Contemporary Thai Artists
THAI ARTIST MORAKOT KETLAO
LA LANTA FINE ART
Thai Artists / Art News
False scenery par Morakot Ketlao
Lanta Fine Art in Bangkok presents a new solo exhibition by young Thai artist Morakot Ketlao "False scenery", from 4 September to 20 October 2021. Morakot Ketklao's work combines landscape elements with structural geometry to create fractured architectural landscapes that explore the ever-growing presence of humanity in life.
In this series of works, Morakot Ketklao focuses on the natural scene around her by viewing it through the synthetic materials of glass windows, metal fences and iron gates. These ubiquitous structures are designed by humans to prevent something from happening. It is a paradox that their decorative patterns create tension. In isolation during the pandemic, the details around her life has become evidently visible and magnified.
MIT JAI INN
Dreamworld by Thai artist Mit Jai Inn
Ikon Gallery, Birmingham, presents the first major solo exhibition in Europe of Thai artist Mit Jai Inn, from September 15 to November 21, 2021. Mit Jai Inn is a major contemporary art artist in Thailand,he is known for his colorful works that fuse painting and sculpture. The exhibition entitled "Dreamworld" presents recent and new works made that embody his vision of art "as a utopian dream in everyday life" and the collective hopes for a better future.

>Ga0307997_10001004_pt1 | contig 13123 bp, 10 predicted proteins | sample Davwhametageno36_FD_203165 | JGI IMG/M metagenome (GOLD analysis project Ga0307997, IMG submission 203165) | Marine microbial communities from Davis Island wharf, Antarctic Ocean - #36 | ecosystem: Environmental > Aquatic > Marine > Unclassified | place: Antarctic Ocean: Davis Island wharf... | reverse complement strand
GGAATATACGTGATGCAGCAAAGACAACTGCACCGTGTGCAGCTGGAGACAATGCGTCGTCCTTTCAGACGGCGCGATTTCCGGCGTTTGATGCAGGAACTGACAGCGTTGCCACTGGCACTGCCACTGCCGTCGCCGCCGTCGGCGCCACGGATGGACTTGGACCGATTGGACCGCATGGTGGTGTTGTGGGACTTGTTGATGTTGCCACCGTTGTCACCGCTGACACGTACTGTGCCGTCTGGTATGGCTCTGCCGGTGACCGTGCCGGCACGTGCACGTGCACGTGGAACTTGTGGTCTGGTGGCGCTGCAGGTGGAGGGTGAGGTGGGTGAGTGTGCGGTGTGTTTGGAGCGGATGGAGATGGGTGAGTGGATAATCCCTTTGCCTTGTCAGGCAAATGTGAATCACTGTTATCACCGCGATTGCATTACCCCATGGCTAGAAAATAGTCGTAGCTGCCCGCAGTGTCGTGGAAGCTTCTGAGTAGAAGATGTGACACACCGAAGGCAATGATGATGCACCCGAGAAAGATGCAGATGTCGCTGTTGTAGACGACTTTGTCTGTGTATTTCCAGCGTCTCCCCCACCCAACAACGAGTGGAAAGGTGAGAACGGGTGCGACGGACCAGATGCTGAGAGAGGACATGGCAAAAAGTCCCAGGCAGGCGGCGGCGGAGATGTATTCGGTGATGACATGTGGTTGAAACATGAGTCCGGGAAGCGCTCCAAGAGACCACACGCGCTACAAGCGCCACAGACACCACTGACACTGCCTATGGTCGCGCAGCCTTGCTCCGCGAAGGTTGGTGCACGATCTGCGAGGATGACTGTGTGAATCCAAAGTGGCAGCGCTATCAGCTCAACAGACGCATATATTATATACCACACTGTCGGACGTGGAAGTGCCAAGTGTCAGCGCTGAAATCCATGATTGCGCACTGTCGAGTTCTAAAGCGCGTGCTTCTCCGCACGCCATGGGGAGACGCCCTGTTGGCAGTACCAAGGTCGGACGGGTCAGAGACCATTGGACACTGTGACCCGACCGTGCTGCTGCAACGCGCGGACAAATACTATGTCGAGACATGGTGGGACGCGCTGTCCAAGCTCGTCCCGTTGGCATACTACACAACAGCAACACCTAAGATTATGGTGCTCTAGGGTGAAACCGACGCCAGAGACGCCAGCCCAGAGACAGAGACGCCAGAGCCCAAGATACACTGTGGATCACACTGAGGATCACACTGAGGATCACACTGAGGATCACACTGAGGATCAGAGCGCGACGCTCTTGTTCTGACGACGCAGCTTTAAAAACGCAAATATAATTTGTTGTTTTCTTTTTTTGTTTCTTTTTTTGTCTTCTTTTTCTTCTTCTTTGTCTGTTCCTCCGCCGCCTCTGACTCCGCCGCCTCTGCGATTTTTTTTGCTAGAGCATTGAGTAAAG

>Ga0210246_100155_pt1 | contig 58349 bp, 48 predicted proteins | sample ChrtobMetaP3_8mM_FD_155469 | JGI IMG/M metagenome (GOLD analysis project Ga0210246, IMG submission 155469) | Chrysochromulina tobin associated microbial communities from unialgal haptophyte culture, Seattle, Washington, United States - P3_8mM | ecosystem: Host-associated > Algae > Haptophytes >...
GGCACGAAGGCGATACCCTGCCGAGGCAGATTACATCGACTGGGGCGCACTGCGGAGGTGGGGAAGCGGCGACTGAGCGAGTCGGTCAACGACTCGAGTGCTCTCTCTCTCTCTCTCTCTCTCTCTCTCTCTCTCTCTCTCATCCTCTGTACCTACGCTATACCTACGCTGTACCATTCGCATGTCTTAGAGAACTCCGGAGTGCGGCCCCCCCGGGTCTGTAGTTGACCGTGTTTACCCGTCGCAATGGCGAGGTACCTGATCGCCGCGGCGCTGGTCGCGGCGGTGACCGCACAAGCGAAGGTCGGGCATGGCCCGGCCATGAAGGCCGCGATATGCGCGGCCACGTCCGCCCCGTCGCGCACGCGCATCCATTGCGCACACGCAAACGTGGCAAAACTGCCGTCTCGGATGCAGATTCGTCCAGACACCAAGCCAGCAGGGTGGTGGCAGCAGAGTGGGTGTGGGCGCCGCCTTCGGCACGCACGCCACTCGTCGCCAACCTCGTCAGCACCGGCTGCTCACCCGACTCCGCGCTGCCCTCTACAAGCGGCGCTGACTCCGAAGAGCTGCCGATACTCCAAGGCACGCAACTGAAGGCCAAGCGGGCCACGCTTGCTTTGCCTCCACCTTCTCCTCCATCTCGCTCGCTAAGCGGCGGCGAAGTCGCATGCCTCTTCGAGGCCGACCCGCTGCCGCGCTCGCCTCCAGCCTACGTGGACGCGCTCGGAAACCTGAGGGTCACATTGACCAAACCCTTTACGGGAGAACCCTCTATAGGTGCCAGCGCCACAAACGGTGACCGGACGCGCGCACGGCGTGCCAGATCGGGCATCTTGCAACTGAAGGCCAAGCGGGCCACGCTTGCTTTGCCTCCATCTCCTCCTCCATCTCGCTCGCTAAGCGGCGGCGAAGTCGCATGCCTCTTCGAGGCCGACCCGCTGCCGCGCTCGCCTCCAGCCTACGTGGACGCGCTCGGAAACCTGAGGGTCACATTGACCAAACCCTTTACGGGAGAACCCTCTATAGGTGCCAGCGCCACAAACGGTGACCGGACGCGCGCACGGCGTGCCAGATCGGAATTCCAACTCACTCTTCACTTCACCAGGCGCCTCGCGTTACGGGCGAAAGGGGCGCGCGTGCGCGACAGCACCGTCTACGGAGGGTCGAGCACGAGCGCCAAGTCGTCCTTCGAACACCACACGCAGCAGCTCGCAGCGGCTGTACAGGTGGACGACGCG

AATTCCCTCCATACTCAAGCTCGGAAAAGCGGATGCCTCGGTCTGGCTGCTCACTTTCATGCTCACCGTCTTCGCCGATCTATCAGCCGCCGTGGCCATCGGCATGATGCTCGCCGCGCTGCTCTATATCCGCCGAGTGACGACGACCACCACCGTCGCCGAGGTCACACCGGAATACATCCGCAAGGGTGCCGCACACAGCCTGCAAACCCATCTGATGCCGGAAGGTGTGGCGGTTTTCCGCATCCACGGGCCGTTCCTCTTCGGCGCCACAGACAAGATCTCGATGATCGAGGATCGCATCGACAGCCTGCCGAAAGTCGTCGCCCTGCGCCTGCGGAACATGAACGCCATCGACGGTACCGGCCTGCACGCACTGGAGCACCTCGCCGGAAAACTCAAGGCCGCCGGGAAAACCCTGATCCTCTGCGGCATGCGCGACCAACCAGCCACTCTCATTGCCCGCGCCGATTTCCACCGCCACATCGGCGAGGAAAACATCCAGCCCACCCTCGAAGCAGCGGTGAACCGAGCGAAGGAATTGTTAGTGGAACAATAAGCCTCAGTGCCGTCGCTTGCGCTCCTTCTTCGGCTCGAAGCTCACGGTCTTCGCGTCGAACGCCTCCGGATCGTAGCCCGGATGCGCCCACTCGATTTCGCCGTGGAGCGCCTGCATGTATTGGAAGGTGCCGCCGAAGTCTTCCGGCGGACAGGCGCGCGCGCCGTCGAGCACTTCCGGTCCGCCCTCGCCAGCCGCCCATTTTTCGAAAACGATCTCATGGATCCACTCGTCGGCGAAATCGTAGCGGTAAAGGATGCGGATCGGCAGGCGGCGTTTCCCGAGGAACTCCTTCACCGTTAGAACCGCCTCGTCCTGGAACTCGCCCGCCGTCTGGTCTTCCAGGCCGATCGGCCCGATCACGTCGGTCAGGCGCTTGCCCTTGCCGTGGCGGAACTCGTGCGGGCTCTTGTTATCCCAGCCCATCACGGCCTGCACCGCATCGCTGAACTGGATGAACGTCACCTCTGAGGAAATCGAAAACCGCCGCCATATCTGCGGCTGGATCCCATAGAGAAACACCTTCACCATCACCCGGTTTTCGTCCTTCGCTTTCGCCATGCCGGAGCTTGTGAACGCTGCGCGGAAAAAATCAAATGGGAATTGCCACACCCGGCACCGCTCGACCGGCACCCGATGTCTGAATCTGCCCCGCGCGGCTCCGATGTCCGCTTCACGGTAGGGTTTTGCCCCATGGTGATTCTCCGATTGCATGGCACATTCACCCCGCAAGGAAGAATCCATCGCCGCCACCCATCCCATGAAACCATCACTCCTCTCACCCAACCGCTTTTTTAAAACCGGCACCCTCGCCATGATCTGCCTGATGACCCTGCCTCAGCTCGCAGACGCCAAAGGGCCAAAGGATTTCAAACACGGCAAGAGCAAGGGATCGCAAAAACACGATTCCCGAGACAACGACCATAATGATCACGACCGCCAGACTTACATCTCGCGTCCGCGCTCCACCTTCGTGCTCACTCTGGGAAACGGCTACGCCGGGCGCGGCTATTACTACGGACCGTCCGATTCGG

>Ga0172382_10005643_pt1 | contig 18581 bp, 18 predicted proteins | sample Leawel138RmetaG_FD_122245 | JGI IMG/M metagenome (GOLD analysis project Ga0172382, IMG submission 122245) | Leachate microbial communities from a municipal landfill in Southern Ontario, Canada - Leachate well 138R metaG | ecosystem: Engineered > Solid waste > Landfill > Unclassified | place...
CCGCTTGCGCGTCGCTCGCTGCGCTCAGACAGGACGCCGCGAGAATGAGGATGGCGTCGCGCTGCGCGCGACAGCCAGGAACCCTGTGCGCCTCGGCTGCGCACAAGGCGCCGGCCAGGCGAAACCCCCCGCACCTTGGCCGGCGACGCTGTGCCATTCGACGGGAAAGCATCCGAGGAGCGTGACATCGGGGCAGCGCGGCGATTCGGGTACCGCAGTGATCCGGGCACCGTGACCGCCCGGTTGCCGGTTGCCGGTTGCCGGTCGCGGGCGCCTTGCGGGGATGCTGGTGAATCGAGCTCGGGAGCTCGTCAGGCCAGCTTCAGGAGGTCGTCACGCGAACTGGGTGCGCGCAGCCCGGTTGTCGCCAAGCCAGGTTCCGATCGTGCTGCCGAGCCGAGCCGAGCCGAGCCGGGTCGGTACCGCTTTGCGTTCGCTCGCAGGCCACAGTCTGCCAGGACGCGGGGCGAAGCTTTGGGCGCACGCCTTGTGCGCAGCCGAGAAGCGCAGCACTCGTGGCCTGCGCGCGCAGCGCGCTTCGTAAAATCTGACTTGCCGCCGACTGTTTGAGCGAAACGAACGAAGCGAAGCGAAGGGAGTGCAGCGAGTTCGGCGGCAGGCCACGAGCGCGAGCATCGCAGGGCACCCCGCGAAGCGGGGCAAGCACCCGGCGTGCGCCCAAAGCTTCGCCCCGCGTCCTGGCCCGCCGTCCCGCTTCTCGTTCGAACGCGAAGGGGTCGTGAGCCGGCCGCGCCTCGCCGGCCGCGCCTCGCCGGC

Thai artist Pichai Pongsasaovapark presents "A Disproportionate Burden" at the SAC Gallery, Bangkok from August 6 to October 22, 2021. The artist explores the impact on the health of the Thai population. His works are known for addressing the problems of air pollution and contamination of society.
Thailand’s contemporary art scene appears today as one of the most creative in Southeast Asia. Bangkok currently has almost 100 commercial galleries, alternative spaces, artists’ studios, the Bangkok Art and Culture Centre along with the Museum of Contemporary Art (MOCA). Bangkok Art Biennale is a biannual art festival set in the capital of Thailand. In addition, the country is undergoing a mini renaissance in the arts with at least five new private museums set to open in the next two years.
Contemporary Thai artists often includes traditional Buddhist elements in their works though using modern techniques. They incorporate new materials such as teakwood, iron, clay or stone into their work, and the mixing of various media. However the new generation of artists are breaking away from these norms by addressing more universal issues in their works but without loosing their identity and cultural diversity. Among the most famous artists, Natee Utarit is known for his work on images – photographs – along with painting. Pannaphan Yodmanee is an emergent and talented young artist. In 2017, she won the 11th Benesse Prize at Singapore Biennale. Uttaporn Nimmalaikaew is one of the most amazing Thai artists, using a special 3D painting technique.